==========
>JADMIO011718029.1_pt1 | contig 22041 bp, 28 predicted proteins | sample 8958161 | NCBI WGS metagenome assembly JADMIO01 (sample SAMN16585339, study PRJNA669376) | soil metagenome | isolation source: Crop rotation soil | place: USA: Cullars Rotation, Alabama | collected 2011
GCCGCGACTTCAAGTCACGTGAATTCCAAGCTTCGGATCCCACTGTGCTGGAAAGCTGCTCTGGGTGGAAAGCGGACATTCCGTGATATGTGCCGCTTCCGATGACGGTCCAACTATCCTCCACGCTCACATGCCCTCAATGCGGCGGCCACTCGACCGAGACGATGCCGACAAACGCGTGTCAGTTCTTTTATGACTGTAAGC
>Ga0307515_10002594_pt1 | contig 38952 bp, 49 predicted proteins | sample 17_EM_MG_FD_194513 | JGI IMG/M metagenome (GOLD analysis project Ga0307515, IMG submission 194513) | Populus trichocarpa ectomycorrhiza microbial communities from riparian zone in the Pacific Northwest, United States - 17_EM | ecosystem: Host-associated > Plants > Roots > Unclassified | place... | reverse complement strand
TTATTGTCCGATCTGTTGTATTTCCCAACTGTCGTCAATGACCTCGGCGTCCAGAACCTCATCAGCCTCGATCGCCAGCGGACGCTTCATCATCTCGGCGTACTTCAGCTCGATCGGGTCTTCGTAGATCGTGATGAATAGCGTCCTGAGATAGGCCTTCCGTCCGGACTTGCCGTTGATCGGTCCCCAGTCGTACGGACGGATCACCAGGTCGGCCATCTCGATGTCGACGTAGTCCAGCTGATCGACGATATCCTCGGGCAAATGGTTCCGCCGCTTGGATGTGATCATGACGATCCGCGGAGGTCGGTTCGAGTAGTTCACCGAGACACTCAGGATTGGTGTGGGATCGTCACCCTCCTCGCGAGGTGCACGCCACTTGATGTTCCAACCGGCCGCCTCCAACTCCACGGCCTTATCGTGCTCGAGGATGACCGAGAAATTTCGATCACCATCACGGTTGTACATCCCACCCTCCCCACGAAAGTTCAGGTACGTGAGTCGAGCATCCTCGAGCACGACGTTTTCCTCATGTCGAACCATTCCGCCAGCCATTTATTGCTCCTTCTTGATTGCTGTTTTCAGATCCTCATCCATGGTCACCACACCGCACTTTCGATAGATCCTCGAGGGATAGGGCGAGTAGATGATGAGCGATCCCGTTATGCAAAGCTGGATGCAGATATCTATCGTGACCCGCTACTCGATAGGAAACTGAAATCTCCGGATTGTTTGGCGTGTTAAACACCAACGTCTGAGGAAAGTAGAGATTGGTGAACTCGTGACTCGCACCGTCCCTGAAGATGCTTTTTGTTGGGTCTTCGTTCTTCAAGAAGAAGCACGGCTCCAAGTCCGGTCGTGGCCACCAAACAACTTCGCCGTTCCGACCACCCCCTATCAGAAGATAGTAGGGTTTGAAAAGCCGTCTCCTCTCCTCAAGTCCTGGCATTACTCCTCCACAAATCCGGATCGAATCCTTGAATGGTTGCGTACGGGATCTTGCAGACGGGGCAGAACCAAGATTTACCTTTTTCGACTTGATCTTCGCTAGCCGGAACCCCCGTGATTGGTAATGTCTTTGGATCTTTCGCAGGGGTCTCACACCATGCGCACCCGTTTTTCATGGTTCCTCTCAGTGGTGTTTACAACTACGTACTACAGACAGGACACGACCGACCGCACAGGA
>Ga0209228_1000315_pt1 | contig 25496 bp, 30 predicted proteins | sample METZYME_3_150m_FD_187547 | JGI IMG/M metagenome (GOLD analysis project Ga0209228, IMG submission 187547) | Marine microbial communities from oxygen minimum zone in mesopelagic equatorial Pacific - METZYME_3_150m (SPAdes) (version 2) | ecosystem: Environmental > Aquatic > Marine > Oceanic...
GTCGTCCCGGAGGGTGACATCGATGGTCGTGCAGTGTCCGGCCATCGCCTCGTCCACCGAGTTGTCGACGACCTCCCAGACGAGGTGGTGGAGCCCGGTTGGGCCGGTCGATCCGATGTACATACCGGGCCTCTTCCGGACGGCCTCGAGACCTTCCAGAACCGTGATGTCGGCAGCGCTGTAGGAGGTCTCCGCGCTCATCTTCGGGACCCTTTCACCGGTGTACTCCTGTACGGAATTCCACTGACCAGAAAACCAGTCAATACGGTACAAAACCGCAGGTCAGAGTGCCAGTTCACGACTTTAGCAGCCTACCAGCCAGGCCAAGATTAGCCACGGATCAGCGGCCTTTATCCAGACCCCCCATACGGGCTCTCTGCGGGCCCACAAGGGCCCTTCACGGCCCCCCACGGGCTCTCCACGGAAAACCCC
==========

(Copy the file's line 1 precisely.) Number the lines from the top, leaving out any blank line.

>JADMIO011718029.1_pt1 | contig 22041 bp, 28 predicted proteins | sample 8958161 | NCBI WGS metagenome assembly JADMIO01 (sample SAMN16585339, study PRJNA669376) | soil metagenome | isolation source: Crop rotation soil | place: USA: Cullars Rotation, Alabama | collected 2011